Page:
Colman Domingo, who plays Victor Strand on AMC’s Fear the Walking Dead, talks about the situations his character always lands himself in, reuniting with Kim Dickens and why heading to the dam might be a risky decision.
Q: Episode 10 finds Strand getting roughed up and in debt to some dangerous people. Does he have a knack for landing himself in these kinds of situations?
A: [Laughs] I think he does! He’s always the guy that lands himself on top. I think he’s excited by life or death situations. He rather fight it out than standby. That’s something we learn about him and it justifies why he burns the Abigail. He rather light a fire to it and go forward and embrace the apocalypse.
Q: He also gets to reunite with Madison after a while, and she jumps right into saving him. How would you describe the evolution of their relationship?
A: They start to bond last season and there’s love there. It’s a relationship we don’t often see on television – love between a man and a woman that’s not sexual. There’s this deep intimacy and they really know and understand one another. They’re willing to make sacrifices, stick by each other’s side and challenge each other. They’re reuniting now after they’ve had to do some real work on themselves to get to this point and be fully invested. Strand went off on his own and started over. They make a good power duo. [Laughs]
Q: Was this the first episode you filmed with Kim after being apart for a bit?
A: Yeah. We had completely separate storylines all season, so we couldn’t wait to finally come together after 10 episodes. We heard it was a possibility, but we didn’t know. I had no idea what was going on at the ranch – and I didn’t want to know. When I would read scripts, I would just read my storyline. So, when I met up with Kim, anything that she told me was brand new. I think our characters as well as who we are as humans are echoing each other. Colman was just as excited to see Kim as Strand was to see Madison. I love working with Kim. We have a natural sense of playing together and discovery of the work.
Q: Madison and Strand share a moment when he learns about the loss of Travis. How do you imagine Travis’s death affects him, if at all?
A: I think it lands on him more in a sense of how to take care of Madison, knowing that was her everything and she risked it all for Travis many times. Strand’s there so she can lay on his shoulder and it’s like, “You don’t have to be strong with me. Everyone else expects you to be strong.” Even Travis expected her to be strong. I think in many ways, she was stronger than Travis but also needed Travis and now, Strand gets to let Madison take a breath.
Q: Strand says his mother named him Victor because she knew he’d always “win.” How’d that line land on you when you came across it? How does it affect how he lives his life?
A: When I first read it, I thought it was some of the most fantastic storytelling – especially when it comes to a name. Knowing that Victor Strand is a wordsmith and the idea that maybe that’s even been inspired from his mother who probably let him know that words have meaning and his name has meaning. To know that he will always find strength and he’ll always be victorious – that’s something we learn about Victor Strand. He has such a self-knowledge that he will overcome many challenges in his life that he will meet. That affects how he lives his life, which is why he’s willing to take risks in many ways.
Q: Can you share some behind-the-scenes details from the scene where a chained-up Strand defends the front gate from Infected? What kind of choreography went into it?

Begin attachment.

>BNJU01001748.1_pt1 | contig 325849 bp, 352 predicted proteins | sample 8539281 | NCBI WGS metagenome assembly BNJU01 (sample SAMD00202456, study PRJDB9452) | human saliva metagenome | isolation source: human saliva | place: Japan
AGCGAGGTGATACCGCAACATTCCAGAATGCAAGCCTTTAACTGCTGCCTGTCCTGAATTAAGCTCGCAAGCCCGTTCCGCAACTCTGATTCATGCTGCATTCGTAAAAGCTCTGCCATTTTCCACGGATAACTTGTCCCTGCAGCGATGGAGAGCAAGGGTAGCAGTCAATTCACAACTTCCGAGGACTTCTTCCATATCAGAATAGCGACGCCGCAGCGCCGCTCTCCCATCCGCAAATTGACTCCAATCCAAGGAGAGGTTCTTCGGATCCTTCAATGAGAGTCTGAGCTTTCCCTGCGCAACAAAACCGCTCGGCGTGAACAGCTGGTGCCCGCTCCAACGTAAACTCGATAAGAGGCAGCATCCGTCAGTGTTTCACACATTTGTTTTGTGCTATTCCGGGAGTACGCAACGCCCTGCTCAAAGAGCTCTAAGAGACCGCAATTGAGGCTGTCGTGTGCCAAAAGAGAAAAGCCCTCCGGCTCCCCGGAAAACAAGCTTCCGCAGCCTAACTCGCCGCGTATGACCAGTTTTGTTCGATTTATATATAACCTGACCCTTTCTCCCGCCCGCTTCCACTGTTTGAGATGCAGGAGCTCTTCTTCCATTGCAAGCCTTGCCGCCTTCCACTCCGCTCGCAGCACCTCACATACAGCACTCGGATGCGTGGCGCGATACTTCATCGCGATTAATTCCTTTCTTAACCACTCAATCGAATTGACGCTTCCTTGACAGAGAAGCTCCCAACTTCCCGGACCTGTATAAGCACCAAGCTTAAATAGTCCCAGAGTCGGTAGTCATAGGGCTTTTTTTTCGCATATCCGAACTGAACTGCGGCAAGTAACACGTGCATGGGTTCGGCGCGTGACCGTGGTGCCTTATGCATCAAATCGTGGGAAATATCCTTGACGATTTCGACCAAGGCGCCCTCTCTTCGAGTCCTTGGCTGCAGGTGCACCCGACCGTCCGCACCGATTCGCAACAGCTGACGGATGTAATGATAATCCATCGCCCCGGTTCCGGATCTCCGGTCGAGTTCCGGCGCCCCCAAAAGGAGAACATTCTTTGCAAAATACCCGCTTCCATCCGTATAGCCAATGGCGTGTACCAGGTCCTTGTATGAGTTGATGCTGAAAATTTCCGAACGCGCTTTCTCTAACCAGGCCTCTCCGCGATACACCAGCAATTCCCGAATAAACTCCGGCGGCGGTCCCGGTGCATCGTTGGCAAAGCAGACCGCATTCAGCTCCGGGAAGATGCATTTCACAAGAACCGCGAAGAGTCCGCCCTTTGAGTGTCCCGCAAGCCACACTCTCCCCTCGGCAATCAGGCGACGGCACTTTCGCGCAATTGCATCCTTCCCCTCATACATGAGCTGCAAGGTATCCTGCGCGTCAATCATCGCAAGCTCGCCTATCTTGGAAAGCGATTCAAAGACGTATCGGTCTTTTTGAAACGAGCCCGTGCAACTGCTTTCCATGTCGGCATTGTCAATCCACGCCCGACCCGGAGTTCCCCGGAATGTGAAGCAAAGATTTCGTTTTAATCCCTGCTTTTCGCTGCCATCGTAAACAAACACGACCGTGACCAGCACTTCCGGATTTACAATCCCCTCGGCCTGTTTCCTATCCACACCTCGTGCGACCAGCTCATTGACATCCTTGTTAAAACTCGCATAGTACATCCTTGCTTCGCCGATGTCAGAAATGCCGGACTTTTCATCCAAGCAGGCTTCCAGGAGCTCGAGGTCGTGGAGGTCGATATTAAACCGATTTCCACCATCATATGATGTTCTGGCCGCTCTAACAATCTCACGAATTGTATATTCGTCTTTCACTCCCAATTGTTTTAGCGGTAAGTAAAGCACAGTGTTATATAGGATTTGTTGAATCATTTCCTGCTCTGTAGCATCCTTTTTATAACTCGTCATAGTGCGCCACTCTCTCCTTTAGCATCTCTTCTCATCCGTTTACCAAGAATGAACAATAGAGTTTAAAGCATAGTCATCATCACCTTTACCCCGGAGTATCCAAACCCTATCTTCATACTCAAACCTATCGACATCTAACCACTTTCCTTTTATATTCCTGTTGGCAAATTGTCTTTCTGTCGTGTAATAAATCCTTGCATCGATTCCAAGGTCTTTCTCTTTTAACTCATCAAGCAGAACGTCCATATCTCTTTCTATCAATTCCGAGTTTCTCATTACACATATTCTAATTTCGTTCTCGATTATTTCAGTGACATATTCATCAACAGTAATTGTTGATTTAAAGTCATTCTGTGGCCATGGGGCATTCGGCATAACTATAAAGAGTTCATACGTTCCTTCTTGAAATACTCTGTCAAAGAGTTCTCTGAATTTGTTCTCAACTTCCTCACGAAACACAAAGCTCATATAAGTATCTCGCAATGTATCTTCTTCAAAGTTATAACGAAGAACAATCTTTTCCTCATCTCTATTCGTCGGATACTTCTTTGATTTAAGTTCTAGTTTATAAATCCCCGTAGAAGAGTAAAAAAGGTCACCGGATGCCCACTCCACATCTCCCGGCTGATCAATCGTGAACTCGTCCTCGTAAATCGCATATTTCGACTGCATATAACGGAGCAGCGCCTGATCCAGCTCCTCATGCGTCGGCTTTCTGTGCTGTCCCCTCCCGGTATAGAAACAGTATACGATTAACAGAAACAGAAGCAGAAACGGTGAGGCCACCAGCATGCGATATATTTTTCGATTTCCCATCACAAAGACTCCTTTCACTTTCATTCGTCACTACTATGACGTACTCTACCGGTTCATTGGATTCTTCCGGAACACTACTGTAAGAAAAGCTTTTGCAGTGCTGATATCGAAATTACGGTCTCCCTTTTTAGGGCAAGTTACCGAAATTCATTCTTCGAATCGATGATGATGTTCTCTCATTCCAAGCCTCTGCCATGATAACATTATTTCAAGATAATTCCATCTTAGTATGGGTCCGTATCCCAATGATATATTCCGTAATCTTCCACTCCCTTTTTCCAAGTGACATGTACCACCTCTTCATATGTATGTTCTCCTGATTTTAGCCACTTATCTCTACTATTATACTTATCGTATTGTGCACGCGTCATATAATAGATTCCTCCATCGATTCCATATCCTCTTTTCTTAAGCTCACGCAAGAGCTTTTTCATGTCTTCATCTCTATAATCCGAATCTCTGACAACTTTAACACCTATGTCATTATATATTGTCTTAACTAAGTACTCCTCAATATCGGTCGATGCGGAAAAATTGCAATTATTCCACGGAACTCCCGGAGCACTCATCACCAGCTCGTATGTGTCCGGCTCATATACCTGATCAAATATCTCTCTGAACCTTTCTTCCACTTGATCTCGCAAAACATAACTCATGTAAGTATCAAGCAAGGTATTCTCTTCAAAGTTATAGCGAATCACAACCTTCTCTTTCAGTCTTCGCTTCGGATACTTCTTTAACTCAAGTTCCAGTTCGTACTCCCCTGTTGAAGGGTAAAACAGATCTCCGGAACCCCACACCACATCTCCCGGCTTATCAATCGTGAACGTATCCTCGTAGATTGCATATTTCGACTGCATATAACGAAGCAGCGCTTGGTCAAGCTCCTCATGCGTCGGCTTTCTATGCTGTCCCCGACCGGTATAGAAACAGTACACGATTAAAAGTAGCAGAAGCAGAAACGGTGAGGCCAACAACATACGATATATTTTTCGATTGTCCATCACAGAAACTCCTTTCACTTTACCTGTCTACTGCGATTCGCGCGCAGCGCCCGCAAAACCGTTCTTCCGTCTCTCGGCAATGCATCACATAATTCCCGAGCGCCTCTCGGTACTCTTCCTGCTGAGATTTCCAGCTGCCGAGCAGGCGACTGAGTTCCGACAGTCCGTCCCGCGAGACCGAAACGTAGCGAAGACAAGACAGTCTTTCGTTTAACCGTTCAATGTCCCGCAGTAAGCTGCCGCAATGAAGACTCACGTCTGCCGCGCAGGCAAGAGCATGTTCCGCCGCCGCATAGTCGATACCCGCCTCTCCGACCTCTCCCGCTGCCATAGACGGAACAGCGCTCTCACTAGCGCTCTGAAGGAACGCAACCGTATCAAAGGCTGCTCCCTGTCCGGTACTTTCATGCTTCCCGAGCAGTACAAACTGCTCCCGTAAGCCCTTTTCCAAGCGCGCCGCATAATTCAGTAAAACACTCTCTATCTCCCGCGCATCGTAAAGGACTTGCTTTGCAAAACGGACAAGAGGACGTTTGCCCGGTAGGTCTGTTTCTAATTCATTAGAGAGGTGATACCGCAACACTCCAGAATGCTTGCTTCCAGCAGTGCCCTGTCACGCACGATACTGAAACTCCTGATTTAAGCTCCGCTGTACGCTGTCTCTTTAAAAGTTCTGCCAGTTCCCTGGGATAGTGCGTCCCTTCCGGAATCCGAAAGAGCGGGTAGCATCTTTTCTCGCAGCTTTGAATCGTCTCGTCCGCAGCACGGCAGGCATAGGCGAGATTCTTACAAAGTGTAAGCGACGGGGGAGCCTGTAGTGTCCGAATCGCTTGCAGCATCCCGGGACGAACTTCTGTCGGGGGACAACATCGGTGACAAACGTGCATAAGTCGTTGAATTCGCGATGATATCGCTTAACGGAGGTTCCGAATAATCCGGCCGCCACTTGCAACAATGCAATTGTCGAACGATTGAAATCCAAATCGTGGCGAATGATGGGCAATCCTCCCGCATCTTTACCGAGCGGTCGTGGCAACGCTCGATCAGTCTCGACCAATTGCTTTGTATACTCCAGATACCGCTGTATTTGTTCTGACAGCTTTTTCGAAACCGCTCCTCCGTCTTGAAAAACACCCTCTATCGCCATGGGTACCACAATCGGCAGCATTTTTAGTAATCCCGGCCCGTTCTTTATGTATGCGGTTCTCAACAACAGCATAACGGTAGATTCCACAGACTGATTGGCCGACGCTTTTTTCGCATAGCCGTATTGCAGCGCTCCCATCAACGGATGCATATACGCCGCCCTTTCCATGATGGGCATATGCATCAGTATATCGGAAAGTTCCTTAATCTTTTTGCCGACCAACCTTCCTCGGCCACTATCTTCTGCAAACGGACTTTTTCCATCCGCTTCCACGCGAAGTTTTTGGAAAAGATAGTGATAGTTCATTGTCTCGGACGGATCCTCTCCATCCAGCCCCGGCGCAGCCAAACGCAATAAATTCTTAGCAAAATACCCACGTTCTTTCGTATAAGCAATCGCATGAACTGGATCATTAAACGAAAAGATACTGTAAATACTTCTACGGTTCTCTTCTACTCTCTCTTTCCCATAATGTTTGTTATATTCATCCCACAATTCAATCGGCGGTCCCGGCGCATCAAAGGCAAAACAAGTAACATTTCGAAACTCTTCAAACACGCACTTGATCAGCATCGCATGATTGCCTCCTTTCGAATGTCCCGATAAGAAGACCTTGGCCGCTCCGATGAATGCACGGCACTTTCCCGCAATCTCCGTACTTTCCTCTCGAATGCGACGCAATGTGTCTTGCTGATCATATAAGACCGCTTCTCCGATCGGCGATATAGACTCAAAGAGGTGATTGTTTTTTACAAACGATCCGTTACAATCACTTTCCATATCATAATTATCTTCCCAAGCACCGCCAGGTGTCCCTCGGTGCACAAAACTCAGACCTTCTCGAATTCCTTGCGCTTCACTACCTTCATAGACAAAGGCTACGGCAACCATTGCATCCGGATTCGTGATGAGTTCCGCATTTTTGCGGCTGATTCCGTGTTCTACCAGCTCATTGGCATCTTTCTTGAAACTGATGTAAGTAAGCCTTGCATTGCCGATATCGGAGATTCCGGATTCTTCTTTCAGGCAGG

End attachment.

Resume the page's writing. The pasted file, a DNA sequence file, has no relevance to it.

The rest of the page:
A: We have an extraordinary stunt team and we rehearsed it. I’m pretty quick with my stunts, apparently. We learned the whole sequence in about 10 minutes, but it was set up by my stunt double and the stunt coordinators. They make it very seamless for you and very safe. You work at it and find ways to help you define it even more so, making it personal for your character. There are little elements you may add or be asked to add that makes it more personal – how you kill, the stakes that you’re playing, what time of day it is, if you’re exhausted, what you’ve been through – that help dictate some of the way you play it. You may play it a little longer or shorter or a bit more violently. Being chained up already brings out this visceral reaction. It’s very barbaric – the idea that you truly have no power and you’re there to protect this fortified place and you’ll risk your life doing it. It’s really devastating.
Q: Is water the new currency in the apocalyptic world these days? If so, who holds the power at this point?
A: I think that’s what we’re searching for. The one who holds the resources and the things people need the most to survive. We all need water, we all need soil – very basic things. Everyone’s trying to find out how to get on top and how to bargain. It’s like what they do at Burning Man with the barter system. That’s exactly what they’re doing. And how do you find what to trade when you have nothing?
Q: Madison insists Strand take her to the dam. From Stand’s perspective, what could go wrong if he does?
A: Strand has seen some things go down at the dam. [Laughs] People who used to be remotely friendly are not so friendly at all. Daniel was already not the warmest man in the world. He’s someone who would grate someone’s skin off to get information out of them and now he’s just full-on the Terminator. So, Strand is not truly ready to go back there! But he does have to figure it out and he has some obligations to fulfill. He has to do a solid for Madison because she saved his life. For lack of a better expression, he’s like “f—k!” But again, he’s someone who thrives in situations that are life and death. I’m sure on this ride to the dam, he’ll figure out a lot of things.
Read a Q&A with Daniel Sharman, who plays Troy.
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